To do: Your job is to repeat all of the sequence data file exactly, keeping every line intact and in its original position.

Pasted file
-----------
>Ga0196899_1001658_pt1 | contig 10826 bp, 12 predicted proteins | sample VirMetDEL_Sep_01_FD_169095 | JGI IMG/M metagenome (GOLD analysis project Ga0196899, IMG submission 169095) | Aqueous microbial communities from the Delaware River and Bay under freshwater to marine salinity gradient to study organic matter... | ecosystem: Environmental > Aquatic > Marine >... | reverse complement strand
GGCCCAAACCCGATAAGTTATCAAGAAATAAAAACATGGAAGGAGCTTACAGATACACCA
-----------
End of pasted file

>Ga0196899_1001658_pt1 | contig 10826 bp, 12 predicted proteins | sample VirMetDEL_Sep_01_FD_169095 | JGI IMG/M metagenome (GOLD analysis project Ga0196899, IMG submission 169095) | Aqueous microbial communities from the Delaware River and Bay under freshwater to marine salinity gradient to study organic matter... | ecosystem: Environmental > Aquatic > Marine >... | reverse complement strand
GGCCCAAACCCGATAAGTTATCAAGAAATAAAAACATGGAAGGAGCTTACAGATACACCA